In porous media, emphasis has been put on the zone of influence of traditional air sparging (macrobubbles). The zone of influence has a narrowed scale for macrobubbles which will limit their biodegradation and remediation effects [11,13]. The transport properties of MNBs in porous media are important for the zone of influence of groundwater bioremediation. Whether the MNBs will aggregate and be trapped in the pore water resulting in permeability reduction is basic to study the transport properties. Surfactant-stabilized MNB transport in saturated sand is described as colloid transport [24]. However, the hydraulic conductivities of sand for MNB water with different porosities have not been studied so far. In addition, oxygen transfer efficiency of MNBs has not been intensively investigated. In this study, the MNBs were generated using the spiral liquid flow type method which is more advanced and effective compared to other generation methods [25], yet was not fully studied. The bubble size distribution and its affecting factors were studied using laser-light scattering method. Moreover, the permeability of MNB water through sand was compared with that of air-free water. The oxygen transfer efficiency was quantitatively investigated under different generation conditions and surfactant concentrations. The main objectives of this study were to examine: (1) the transport properties in porous media and (2) the enhanced oxygen transfer efficiency, which was fundamental for further study of MNB applications in groundwater remediation.

2. Materials and Methods

2.1. Experimental Set-up

2.1.1. Generation Method

The spiral liquid flow type micro bubble generation method, compared to the Venturi type, ejector type and pressurized dissolution type, has the highest oxygen transfer coefficient, even at a low air flow rate [25]. The gas is injected or absorbed into the cylinder together with the liquid, and then a strong shear force is applied on the liquid to produce a spiral liquid flow, which forms a maelstrom-like cavity in the cylinder. In this way, MNBs are generated in the liquid. The generator used in our study, shown in Figure 1, is a combination of spiral flow and pressurized dissolution, which can produce MNBs with diameters from 400 nm to 100 μm. The generator used in this study has a gas inlet flow rate of 0.24 L/min and water input flow rate of 11 L/min. Thus the MNB water output flow rate is almost 11 L/min. All the tests were operated after 15 min generation of bubbles in a circulation system.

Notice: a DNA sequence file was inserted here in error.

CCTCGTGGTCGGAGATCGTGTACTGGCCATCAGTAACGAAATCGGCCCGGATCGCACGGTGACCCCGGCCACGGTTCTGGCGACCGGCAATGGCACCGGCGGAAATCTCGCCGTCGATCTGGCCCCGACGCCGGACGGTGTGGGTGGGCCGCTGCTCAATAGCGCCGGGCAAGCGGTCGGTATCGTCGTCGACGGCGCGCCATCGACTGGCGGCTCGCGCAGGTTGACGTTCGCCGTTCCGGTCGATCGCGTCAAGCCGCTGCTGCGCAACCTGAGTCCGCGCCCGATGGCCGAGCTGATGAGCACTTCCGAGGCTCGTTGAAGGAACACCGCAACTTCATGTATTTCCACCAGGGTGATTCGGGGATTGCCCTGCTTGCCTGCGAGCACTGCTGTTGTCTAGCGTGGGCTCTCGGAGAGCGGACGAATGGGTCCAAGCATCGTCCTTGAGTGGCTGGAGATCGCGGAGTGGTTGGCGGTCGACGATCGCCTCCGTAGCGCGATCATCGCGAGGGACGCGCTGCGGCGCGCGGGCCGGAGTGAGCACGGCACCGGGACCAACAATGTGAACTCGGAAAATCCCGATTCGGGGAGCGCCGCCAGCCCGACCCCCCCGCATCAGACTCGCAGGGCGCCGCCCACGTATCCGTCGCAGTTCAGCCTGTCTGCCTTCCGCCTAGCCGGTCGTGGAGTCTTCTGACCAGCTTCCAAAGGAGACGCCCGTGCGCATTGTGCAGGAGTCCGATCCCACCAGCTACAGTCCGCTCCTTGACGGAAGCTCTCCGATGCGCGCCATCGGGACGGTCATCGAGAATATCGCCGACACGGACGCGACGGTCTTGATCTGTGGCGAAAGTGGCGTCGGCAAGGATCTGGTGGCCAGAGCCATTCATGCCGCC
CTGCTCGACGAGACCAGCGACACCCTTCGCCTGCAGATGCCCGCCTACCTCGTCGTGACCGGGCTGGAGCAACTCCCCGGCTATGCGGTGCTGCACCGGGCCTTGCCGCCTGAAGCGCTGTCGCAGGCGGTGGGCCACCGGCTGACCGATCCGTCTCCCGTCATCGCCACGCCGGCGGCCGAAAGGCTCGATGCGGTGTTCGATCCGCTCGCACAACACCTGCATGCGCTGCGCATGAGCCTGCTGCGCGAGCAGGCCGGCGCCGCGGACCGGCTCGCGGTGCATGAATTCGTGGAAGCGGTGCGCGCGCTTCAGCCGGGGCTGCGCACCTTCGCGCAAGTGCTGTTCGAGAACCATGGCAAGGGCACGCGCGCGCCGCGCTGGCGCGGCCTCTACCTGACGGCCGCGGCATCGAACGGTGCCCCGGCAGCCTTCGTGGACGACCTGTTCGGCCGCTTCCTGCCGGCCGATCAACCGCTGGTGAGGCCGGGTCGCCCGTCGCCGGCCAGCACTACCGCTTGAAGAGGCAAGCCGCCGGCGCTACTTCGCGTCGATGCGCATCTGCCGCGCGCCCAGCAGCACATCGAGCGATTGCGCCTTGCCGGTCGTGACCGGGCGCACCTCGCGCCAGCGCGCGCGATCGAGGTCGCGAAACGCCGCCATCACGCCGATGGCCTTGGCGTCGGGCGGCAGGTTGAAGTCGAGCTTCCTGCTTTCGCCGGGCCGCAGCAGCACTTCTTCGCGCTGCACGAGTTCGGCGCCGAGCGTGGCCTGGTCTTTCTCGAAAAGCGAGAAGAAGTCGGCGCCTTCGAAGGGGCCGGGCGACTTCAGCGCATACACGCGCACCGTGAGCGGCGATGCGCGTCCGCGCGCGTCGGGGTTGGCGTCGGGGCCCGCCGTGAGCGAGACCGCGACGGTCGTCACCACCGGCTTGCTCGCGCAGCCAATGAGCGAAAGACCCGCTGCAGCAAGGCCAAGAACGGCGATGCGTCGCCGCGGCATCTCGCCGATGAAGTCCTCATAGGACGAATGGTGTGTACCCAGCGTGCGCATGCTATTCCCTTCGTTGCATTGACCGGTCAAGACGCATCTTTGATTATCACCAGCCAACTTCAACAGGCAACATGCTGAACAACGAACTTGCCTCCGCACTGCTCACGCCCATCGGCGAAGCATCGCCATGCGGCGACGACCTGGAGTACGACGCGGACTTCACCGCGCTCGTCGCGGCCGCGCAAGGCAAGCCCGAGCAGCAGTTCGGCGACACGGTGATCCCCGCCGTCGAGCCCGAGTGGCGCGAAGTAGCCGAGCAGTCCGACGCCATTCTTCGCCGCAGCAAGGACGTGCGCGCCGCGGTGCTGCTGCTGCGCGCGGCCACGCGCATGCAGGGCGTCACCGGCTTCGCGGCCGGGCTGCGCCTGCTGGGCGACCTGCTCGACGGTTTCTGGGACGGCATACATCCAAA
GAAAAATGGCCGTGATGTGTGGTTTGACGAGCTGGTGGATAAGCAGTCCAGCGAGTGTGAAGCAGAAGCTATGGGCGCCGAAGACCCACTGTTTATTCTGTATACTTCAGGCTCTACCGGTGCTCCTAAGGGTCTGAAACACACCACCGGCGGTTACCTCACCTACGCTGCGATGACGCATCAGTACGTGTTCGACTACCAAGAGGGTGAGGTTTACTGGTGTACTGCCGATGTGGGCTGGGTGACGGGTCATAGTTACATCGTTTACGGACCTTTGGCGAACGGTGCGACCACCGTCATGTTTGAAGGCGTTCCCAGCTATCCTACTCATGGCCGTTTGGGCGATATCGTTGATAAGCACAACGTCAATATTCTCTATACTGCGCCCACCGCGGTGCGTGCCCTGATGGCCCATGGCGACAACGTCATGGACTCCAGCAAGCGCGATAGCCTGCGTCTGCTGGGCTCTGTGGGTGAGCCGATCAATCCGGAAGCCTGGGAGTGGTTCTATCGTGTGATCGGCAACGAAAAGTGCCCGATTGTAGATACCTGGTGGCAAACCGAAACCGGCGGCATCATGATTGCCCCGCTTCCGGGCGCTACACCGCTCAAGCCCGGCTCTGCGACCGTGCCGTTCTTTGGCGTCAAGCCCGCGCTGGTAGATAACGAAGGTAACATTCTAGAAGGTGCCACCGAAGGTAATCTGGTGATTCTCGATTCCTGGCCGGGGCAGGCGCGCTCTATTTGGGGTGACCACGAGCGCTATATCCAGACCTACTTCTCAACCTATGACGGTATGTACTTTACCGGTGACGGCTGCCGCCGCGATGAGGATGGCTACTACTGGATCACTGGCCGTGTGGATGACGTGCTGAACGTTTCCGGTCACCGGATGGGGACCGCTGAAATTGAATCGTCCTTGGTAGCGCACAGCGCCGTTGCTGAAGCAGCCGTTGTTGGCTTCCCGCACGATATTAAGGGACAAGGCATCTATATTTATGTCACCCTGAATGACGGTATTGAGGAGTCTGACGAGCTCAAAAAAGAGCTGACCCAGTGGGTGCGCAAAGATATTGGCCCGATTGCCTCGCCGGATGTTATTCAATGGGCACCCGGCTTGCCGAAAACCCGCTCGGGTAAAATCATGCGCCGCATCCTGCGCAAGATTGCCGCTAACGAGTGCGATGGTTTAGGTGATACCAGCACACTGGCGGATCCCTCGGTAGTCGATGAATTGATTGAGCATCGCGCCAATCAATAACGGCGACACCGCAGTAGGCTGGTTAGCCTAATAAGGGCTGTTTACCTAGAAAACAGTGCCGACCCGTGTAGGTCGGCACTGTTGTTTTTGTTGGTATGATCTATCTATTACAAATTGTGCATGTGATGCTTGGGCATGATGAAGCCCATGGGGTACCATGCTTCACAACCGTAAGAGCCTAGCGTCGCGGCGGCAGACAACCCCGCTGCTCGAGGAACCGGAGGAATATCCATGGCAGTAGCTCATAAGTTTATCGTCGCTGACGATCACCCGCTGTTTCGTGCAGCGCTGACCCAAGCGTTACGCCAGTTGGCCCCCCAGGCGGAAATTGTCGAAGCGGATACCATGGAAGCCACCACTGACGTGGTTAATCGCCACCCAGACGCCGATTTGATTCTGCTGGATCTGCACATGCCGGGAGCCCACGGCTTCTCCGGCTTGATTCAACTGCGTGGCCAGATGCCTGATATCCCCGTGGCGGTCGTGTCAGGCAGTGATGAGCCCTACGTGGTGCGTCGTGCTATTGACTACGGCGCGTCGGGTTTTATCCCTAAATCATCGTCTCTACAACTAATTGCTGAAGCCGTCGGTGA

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Figure 1. Experimental set-up.

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Figure 1. Experimental set-up.
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2.1.2. Bubble Size Distribution Analyzer

The size distribution of MNBs dispersions was measured by the laser-light scattering technique shown in Figure 1, which was feasible for bubble size measurement [26,27]. A Malvern Mastersizer LS13320 (Malvern, Inc., Worcestershire, UK) particle-size analyzer with measuring range from 400 nm to 2,000 μm was employed for this purpose.

2.1.3. Dissolved Oxygen Sensor

The dissolved oxygen in water was measured by the YSI ProODO meter (Yellow Springs, OH, USA) which is an optical, luminescence-based device, shown in Figure 1. The oxygen concentration near the meter sensor was calculated according to the fluorescence quenching theory. Dissolved oxygen ranging from 0 to 50 mg/L (0 to 500% air saturation) with the accuracy of ± 1% (0 to 20 mg/L) and ± 10% (20 to 50 mg/L) could be recorded.

2.2. Materials

Experimental materials are listed in Table 1. All the water used in the experiment was deionized water produced by a Direct Q3 system (Merck Millipore Ltd., Billerica, MA, USA). The oxygen cylinder provided 90% concentrated oxygen. The anionic surfactant sodium dodecyl sulfate (SDS) (Beijing Modern Eastern Fine Chemical Co., Ltd., Beijing, China) with the formula CH3(CH2)11OSO3Na, was added to water as a surfactant. British standard sand with size ranging from 0.09 mm to 0.15 mm was used for the permeability test with an effective size of 0.11 mm and an average size of 0.14 mm and with a dry density of 1.67 g/cm3.

Table 1. Materials.

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Table 1. Materials.
WaterDeionized water
Oxygen (90% concentrated)
SurfactantSodium dodecyl sulfate (SDS)
SoilBritish standard sand (D10 = 0.11 mm, D50 = 0.14 mm)

2.3. Experimental Procedure